The parliamentary resolution against US, British and French action in Libya should mark the finality of what it really is: anti-Americanism. America-bashing beyond this will hurt India's strategic emerging interests.

"Nations," Lord Palmerston said, "have no permanent friends or allies, they have only permanent interests." The trouble is that the Manmohan Singh government has no clue about India's "permanent interests". And in its cluelessness, it is looking for a "permanent friend/ ally" in the United States, which is the worst philosophical blunder any nation can make in foreign relations.

The more you think about it, the more you are staggered by Jawaharlal Nehru's pragmatic genius in formulating non-alignment. To run contrary to the trend of emerging rival blocs of the Cold War requires great intellectual courage, fortitude and independence, and Nehru combined this with foresight. This writer has no hesitation in saying that, ultimately, non-alignment saved India the fate of Pakistan, which has been used and abused by its Western allies but particularly the United States since its 1947 Independence.

The narrative of Nehru's successors frequently has found mention in these columns, but one former prime minister, A.B.Vajpayee, deserves particular mention. Much is made of Vajpayee calling America India's "natural ally". But those who know him say he did not mean it. He carried the reflexive suspicions of America common to our political class throughout his prime-ministership.

To start with, he brought to successful conclusion P.V.Narasimha Rao's well-advanced plans for a nuclear test that were thwarted by the US. He got Jaswant Singh to engage Strobe Talbott but he never surrendered Indian nuclear-strategic interests to the US. He resisted to the end of his term signing CTBT under American pressure.

And it is well-known that he quietly got the Left and the Congress (outwardly the BJP's political foes) to foment parliamentary uproar over American pressure on India to deploy troops in Iraq, and used that to wriggle out of a looming disastrous situation. On the other hand, the Manmohan Singh government would have gone along with Western military action in Libya after the first UN Security Council vote, but for timely criticism in a section of the media, including in this magazine.

This is not the way to conduct foreign relations.

And it does not advance India's "permanent interests" -- the way Lord Palmerston articulated it -- at all.

But still, for all the terrible damage the Manmohan Singh government has done to the independent conduct of India's foreign policy (the Wikileaks constitute a shocking read), the damage is not irreversible.

As a start, a correct perspective on Wikileaks pertaining to Indo-US relations has to be taken. There is no point blaming America for the pressure it exerted on India on Iran's nuke programme and pipeline, pro-US cabinet changes, or even on the Indo-US nuclear deal. In doing so, America was following its "permanent interests", while India was discarding them, if it had any clue of them.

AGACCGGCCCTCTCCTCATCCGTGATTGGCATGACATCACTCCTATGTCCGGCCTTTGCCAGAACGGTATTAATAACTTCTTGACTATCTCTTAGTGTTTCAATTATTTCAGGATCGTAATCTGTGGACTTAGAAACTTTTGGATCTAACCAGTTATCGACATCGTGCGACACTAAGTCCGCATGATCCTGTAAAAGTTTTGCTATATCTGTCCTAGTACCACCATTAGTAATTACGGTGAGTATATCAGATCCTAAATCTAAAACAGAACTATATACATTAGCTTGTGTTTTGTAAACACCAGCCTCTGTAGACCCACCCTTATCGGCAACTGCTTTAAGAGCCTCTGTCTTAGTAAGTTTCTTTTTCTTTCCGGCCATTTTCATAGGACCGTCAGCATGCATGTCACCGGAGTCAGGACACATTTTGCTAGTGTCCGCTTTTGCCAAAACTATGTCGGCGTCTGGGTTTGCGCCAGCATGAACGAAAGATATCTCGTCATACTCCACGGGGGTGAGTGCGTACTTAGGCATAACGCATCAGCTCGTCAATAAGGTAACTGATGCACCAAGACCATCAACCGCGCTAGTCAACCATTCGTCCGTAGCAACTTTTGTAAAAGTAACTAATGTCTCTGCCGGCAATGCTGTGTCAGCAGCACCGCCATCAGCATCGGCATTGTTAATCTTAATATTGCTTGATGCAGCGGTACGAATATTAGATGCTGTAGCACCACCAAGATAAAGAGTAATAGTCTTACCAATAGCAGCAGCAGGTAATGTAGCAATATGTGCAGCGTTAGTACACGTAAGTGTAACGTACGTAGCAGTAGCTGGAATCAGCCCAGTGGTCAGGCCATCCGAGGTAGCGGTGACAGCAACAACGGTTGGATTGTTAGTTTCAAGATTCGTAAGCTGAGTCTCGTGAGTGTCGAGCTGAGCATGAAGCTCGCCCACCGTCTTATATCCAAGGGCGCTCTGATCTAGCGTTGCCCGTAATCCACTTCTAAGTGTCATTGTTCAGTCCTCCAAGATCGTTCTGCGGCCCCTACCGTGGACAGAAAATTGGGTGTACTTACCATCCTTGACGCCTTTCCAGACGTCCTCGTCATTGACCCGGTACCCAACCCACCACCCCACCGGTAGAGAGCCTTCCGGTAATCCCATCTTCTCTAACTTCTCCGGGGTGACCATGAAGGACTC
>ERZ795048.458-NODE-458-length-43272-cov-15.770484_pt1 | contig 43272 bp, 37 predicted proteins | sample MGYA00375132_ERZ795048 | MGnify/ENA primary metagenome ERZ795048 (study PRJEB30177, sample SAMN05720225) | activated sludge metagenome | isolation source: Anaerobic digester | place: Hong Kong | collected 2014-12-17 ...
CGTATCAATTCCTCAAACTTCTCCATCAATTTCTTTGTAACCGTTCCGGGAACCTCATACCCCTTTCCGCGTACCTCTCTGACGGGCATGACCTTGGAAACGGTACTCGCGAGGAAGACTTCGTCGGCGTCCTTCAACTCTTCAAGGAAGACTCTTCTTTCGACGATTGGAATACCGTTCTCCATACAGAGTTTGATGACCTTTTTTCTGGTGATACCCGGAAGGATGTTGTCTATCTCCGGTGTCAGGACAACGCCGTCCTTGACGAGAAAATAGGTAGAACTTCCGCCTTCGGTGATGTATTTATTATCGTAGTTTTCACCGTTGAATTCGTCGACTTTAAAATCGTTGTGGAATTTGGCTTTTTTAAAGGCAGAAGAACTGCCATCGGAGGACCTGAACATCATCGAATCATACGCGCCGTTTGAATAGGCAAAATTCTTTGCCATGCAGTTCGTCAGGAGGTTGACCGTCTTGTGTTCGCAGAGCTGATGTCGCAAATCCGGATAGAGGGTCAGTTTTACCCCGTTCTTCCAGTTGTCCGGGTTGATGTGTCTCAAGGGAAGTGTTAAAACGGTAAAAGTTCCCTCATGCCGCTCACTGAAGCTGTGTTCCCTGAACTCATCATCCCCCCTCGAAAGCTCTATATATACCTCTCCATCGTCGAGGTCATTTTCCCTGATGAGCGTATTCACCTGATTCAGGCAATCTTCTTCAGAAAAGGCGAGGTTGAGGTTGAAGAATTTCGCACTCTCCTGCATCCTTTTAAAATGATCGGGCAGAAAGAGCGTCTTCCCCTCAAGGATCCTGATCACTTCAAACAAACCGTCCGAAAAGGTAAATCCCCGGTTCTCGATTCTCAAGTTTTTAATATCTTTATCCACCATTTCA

But it is in India's "permanent interest" now not to undo the past strategic progress with the United States, including on the Indo-US nuclear deal, which this writer was opposed to. India has earned a reputation of never breaching its international treaties, and that reputation must be kept intact. This goes beyond party politics.

And now to gain from the Wikileaks without being further damaged by them requires reasonable action on several fronts. This was written by this writer with the first of the Wikileaks several months ago but it bears repetition. India must make its conduct of foreign policy transparent. Indian diplomats cannot say and do one thing in private and speak untruly of it in public. Lies will be found out. It is happening now and will occur again.

Also, Indian political parties whether on the ruling side or in the opposition must be supremely cautious in dealing with foreign powers. Their ultimate loyalty is owed to the country and to the people. Why should they bare themselves to foreigners with agendas? Would you and I spill family secrets to outsiders with vested interests?

And, finally, the Wikileaks strongly point to a corrupt UPA victory in the 2008 confidence vote. It is immaterial that the voting was about the Indo-US nuclear deal. Even arguing in favour of the nuclear deal, ends cannot justify the means. Manmohan Singh should pay the price for condoning a corrupt vote.

That said, let us not carry anti-Americanism too far. A point has been made with the parliamentary unanimous resolution against foreign attacks in Libya. Manmohan Singh shamelessly is pro-American. He must be checked not to deviate from a focused consolidation of India's "permanent interests". The Wikileaks have shown that India's foreign relations are part and parcel of its internal politics and cannot be divorced from them. Hitherto, the Indian political class, barring exceptions, was perilously detached from foreign-policy issues. This has to change. Only Parliament can contain a runaway pro-US PM.

Once Manmohan Singh and his government suitably are restrained, there is no reason at all not to build a relationship of equality with the United States. Anything is possible in today's world, and anything is possible for India, provided it becomes doughtily independent in thought and action.